In my book, waking up at 4 in the morning is shitty. It’s bullshit. In our house, nobody’s awake between midnight and six, those are the rules. I break them all the time because of insomnia, but I’m sure as hell not gonna wake up Jordana at 4 to sit and talk (the way we both used to before we had kids). When Barnaby was about seven months old, we set up the rules (although it was more like 5 AM back then). But when Barnaby cried in the middle of the night, we did nothing, we let him cry.

Because HONESTLY, as a parent you have to ask yourself, “what am I, BATMAN? Is there really a four AM problem that only *I* can solve? An emergency drink of water or my child will have malnutrition? Is he gonna be on a shrink’s couch at 40 because I didn’t give him a hug in the middle of the night? I mean… if that’s true, then I have a child that is simply *not gonna make it in the world*”

Now humiliation isn’t discipline. Humiliation is when you scream at your child at the top of your lungs, when you spit out the things she’s doing wrong and follow it with a punishment delivered with disgust. Humiliation is a totally reasonable tool, but you have to look at it like military intervention – a last ditch when diplomacy has failed. You have to use it only in times of hideous actions on the part of your kid. If your kid is supposed to be brushing their teeth and instead they’re doing a naked interpretation of The Nutcracker in a full length mirror – and they’ve been doing it for ten minutes despite the number of times you’ve asked them to brush their teeth – humiliation is NOT necessary and you’ll dull its use later. If your kid is dicking around and runs out into the street in front of a car, then humiliate the SHIT out of them, make sure they know that this rule, when broken, will lead to them being DEAD.

And here’s what’s ridiculous, everything I just said is more than likely wrong for anyone else’s kid. I mean, look, when I talked to the woman who called, I explained to her about how our sleeptraining worked and she tried it and, at least for the first two nights, had good results. She was sad because her 18 month old is now rejecting her because she’s the disciplinarian, but when the second baby comes along that’s all gonna change… and plus, these are kids, they’re lunatics, it could all change by *Saturday* with no explanation.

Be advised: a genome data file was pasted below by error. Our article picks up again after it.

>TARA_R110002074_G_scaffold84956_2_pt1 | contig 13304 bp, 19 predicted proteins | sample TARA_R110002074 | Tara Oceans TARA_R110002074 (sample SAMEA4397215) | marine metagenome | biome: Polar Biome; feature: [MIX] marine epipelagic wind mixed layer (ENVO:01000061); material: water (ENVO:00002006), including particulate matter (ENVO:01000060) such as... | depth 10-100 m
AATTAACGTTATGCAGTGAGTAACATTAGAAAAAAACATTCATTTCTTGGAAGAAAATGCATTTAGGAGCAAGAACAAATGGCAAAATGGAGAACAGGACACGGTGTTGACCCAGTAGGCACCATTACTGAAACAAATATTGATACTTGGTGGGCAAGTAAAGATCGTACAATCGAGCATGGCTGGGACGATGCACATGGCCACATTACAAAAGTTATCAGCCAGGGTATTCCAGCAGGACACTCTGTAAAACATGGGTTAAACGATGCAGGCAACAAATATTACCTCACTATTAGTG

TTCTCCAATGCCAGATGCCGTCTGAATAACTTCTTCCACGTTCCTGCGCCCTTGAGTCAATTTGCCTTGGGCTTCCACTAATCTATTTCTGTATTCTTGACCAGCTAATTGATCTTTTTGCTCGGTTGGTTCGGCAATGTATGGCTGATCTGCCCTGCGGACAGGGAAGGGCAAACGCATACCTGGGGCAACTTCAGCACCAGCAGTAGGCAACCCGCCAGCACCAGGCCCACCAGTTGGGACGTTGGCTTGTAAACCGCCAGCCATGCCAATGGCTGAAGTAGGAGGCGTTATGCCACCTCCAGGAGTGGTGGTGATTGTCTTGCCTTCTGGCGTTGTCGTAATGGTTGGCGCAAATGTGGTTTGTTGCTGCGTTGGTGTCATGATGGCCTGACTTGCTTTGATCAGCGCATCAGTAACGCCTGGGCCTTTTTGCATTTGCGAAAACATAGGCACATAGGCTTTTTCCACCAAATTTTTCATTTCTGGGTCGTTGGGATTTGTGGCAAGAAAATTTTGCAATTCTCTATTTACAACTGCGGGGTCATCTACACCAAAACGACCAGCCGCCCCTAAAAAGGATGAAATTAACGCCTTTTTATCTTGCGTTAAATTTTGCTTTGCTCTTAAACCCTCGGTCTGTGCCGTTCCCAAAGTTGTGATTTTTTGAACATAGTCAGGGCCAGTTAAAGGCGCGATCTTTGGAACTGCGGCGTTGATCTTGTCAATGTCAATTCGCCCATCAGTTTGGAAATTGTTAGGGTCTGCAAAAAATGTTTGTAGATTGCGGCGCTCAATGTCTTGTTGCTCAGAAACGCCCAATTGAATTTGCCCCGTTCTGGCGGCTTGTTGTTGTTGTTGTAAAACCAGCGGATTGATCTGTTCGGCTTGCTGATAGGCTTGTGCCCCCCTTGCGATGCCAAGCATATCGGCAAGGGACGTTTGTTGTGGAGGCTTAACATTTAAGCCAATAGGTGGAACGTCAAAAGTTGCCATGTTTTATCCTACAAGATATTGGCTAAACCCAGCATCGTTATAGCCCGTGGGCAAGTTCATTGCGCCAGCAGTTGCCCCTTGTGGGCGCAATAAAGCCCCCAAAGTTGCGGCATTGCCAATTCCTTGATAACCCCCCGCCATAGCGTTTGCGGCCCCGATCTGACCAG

When I was explaining this, I said, “If a kid comes home with a bad report card and you punish him, that’s good parenting. If a kid comes home with a good report card and you celebrate him, that’s good parenting. If a kid comes home with their report card and you don’t pay attention when they try to give it to you, that’s bad parenting.” And I totally patted myself on the back for how goddam WISE that sounds.

It wasn’t until the next day that I realized, I’m an idiot. Your kid brings you his report card, and you’re in the middle of working so you tell him you can’t pay attention right now. The take away from that might be “there is a time for work, and a time for us to talk and if I don’t make time for my work then it won’t get done.” What better lesson for a kid with a good report card, that time spent working is *valuable*, and that you honor their homework and reading time in the same way that they ought to honor yours. Or, on the other side, what better lesson for a kid with a bad report card, that prioritizing your work schedule means you accomplish more.

Even though she called me, and even though my advice worked for two days, it was still the right decision to keep my damn mouth shut about how to raise her child. Parenting is rollerskating down an endless flight of stairs holding a dozen puppies, if you think you have any idea how someone else is negotiating it you are probably somewhere between exactly right and dead wrong. And that’s about a hundred times less useful than your silence.